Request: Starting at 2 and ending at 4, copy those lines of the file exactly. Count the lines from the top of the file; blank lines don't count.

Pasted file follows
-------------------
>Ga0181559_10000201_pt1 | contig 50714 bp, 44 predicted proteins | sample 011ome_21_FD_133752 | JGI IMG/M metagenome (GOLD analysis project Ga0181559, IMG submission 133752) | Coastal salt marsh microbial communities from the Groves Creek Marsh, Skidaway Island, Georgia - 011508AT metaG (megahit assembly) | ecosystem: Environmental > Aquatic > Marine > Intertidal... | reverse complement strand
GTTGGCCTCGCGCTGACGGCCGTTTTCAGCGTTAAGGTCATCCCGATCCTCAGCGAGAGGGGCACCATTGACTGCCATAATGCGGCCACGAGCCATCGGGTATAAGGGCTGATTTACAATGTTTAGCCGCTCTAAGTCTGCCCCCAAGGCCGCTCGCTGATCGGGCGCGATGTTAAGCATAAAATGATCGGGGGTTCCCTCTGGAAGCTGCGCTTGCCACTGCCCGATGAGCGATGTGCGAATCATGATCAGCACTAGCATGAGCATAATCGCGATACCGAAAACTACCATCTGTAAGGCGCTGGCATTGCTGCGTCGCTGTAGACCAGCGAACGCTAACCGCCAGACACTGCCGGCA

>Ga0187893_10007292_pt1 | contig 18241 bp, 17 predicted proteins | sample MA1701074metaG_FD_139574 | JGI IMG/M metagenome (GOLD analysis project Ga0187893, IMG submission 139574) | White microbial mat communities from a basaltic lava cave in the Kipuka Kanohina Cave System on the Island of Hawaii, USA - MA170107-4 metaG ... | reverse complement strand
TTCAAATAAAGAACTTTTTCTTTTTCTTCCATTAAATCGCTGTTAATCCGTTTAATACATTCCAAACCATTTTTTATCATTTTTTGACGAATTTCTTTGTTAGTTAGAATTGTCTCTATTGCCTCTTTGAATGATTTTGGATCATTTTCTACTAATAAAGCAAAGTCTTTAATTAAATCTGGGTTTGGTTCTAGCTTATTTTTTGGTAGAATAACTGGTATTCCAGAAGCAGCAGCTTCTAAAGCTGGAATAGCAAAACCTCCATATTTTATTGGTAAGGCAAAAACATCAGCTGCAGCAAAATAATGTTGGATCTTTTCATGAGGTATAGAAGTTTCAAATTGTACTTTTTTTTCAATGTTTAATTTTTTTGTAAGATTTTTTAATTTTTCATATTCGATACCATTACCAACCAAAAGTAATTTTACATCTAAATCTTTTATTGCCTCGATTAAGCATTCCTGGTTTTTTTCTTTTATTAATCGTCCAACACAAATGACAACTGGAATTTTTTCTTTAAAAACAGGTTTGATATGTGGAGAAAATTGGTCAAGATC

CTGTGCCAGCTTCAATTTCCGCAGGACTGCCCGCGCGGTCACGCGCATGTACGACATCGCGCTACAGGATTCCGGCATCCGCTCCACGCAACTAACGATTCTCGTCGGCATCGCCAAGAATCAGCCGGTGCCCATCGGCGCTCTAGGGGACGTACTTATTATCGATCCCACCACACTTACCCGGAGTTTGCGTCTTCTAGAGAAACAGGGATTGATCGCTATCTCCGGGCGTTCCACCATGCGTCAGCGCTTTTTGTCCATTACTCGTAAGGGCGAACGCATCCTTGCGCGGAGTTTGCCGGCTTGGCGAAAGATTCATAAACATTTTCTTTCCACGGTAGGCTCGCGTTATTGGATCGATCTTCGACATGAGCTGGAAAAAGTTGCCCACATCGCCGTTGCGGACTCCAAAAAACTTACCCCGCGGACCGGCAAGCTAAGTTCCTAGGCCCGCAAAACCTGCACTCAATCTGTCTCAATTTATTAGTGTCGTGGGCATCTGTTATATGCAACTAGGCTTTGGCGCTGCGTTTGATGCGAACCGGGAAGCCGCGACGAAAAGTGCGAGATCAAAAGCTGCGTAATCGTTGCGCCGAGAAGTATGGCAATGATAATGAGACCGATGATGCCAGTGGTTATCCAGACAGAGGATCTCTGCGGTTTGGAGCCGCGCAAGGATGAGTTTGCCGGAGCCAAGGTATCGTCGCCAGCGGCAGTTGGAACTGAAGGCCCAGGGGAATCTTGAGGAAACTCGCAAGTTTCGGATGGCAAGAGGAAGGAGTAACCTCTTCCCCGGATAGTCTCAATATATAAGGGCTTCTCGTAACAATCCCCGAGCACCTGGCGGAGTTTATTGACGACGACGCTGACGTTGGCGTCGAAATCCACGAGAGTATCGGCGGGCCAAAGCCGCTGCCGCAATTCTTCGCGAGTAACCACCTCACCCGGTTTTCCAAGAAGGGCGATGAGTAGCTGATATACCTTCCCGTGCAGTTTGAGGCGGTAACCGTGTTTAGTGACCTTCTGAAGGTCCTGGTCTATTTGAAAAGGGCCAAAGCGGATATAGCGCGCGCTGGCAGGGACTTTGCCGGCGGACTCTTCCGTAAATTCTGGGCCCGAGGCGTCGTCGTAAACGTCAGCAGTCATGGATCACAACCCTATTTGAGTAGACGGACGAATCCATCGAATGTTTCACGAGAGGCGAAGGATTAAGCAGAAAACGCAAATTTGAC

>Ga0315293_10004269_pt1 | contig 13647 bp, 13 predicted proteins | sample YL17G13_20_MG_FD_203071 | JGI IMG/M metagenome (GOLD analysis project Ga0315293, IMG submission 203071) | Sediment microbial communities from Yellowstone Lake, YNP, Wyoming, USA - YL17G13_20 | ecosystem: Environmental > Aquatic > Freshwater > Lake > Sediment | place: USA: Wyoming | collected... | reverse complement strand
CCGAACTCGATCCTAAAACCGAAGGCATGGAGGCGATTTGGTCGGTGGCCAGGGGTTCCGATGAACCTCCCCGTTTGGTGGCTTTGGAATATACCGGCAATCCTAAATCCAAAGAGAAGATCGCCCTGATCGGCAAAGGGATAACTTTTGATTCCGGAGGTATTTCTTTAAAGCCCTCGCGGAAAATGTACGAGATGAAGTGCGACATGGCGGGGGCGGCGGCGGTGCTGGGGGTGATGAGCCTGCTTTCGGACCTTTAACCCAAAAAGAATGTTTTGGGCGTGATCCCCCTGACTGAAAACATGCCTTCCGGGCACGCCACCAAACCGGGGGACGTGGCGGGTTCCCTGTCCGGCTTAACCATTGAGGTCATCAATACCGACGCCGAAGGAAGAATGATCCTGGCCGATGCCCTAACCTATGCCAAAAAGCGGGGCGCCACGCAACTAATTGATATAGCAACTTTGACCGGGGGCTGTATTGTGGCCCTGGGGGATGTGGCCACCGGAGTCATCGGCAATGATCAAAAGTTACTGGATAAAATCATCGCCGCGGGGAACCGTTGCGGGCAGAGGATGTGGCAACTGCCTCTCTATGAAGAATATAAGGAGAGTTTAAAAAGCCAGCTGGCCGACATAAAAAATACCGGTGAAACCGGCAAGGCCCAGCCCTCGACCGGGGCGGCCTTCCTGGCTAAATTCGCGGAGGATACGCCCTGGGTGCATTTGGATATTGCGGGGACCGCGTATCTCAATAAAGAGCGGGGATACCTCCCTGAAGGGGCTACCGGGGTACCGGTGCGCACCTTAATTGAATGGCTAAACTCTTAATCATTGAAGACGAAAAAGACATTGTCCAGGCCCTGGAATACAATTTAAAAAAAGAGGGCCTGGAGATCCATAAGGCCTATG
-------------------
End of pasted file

GTTGGCCTCGCGCTGACGGCCGTTTTCAGCGTTAAGGTCATCCCGATCCTCAGCGAGAGGGGCACCATTGACTGCCATAATGCGGCCACGAGCCATCGGGTATAAGGGCTGATTTACAATGTTTAGCCGCTCTAAGTCTGCCCCCAAGGCCGCTCGCTGATCGGGCGCGATGTTAAGCATAAAATGATCGGGGGTTCCCTCTGGAAGCTGCGCTTGCCACTGCCCGATGAGCGATGTGCGAATCATGATCAGCACTAGCATGAGCATAATCGCGATACCGAAAACTACCATCTGTAAGGCGCTGGCATTGCTGCGTCGCTGTAGACCAGCGAACGCTAACCGCCAGACACTGCCGGCA

>Ga0187893_10007292_pt1 | contig 18241 bp, 17 predicted proteins | sample MA1701074metaG_FD_139574 | JGI IMG/M metagenome (GOLD analysis project Ga0187893, IMG submission 139574) | White microbial mat communities from a basaltic lava cave in the Kipuka Kanohina Cave System on the Island of Hawaii, USA - MA170107-4 metaG ... | reverse complement strand
TTCAAATAAAGAACTTTTTCTTTTTCTTCCATTAAATCGCTGTTAATCCGTTTAATACATTCCAAACCATTTTTTATCATTTTTTGACGAATTTCTTTGTTAGTTAGAATTGTCTCTATTGCCTCTTTGAATGATTTTGGATCATTTTCTACTAATAAAGCAAAGTCTTTAATTAAATCTGGGTTTGGTTCTAGCTTATTTTTTGGTAGAATAACTGGTATTCCAGAAGCAGCAGCTTCTAAAGCTGGAATAGCAAAACCTCCATATTTTATTGGTAAGGCAAAAACATCAGCTGCAGCAAAATAATGTTGGATCTTTTCATGAGGTATAGAAGTTTCAAATTGTACTTTTTTTTCAATGTTTAATTTTTTTGTAAGATTTTTTAATTTTTCATATTCGATACCATTACCAACCAAAAGTAATTTTACATCTAAATCTTTTATTGCCTCGATTAAGCATTCCTGGTTTTTTTCTTTTATTAATCGTCCAACACAAATGACAACTGGAATTTTTTCTTTAAAAACAGGTTTGATATGTGGAGAAAATTGGTCAAGATC